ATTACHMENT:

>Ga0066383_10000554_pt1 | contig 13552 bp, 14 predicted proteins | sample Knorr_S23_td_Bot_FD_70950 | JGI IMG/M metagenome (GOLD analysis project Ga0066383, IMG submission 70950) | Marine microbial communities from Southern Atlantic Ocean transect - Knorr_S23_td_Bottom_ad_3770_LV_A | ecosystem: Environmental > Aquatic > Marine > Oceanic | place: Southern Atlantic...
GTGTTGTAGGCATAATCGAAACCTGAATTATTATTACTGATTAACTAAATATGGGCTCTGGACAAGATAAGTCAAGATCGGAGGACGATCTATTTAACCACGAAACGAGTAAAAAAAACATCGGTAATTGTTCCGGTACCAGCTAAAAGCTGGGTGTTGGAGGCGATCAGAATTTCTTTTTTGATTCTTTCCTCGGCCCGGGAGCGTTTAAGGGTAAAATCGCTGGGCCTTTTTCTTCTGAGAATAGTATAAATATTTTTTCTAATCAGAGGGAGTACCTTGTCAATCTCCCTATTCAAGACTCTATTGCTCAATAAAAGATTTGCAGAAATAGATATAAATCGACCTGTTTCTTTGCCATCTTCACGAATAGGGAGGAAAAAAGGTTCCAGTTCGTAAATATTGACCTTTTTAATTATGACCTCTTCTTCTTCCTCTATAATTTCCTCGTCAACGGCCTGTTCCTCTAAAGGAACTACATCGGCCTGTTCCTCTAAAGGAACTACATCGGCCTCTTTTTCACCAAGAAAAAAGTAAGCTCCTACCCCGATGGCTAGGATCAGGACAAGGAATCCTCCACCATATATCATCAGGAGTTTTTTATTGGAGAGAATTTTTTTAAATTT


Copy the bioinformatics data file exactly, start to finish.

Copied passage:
>Ga0066383_10000554_pt1 | contig 13552 bp, 14 predicted proteins | sample Knorr_S23_td_Bot_FD_70950 | JGI IMG/M metagenome (GOLD analysis project Ga0066383, IMG submission 70950) | Marine microbial communities from Southern Atlantic Ocean transect - Knorr_S23_td_Bottom_ad_3770_LV_A | ecosystem: Environmental > Aquatic > Marine > Oceanic | place: Southern Atlantic...
GTGTTGTAGGCATAATCGAAACCTGAATTATTATTACTGATTAACTAAATATGGGCTCTGGACAAGATAAGTCAAGATCGGAGGACGATCTATTTAACCACGAAACGAGTAAAAAAAACATCGGTAATTGTTCCGGTACCAGCTAAAAGCTGGGTGTTGGAGGCGATCAGAATTTCTTTTTTGATTCTTTCCTCGGCCCGGGAGCGTTTAAGGGTAAAATCGCTGGGCCTTTTTCTTCTGAGAATAGTATAAATATTTTTTCTAATCAGAGGGAGTACCTTGTCAATCTCCCTATTCAAGACTCTATTGCTCAATAAAAGATTTGCAGAAATAGATATAAATCGACCTGTTTCTTTGCCATCTTCACGAATAGGGAGGAAAAAAGGTTCCAGTTCGTAAATATTGACCTTTTTAATTATGACCTCTTCTTCTTCCTCTATAATTTCCTCGTCAACGGCCTGTTCCTCTAAAGGAACTACATCGGCCTGTTCCTCTAAAGGAACTACATCGGCCTCTTTTTCACCAAGAAAAAAGTAAGCTCCTACCCCGATGGCTAGGATCAGGACAAGGAATCCTCCACCATATATCATCAGGAGTTTTTTATTGGAGAGAATTTTTTTAAATTT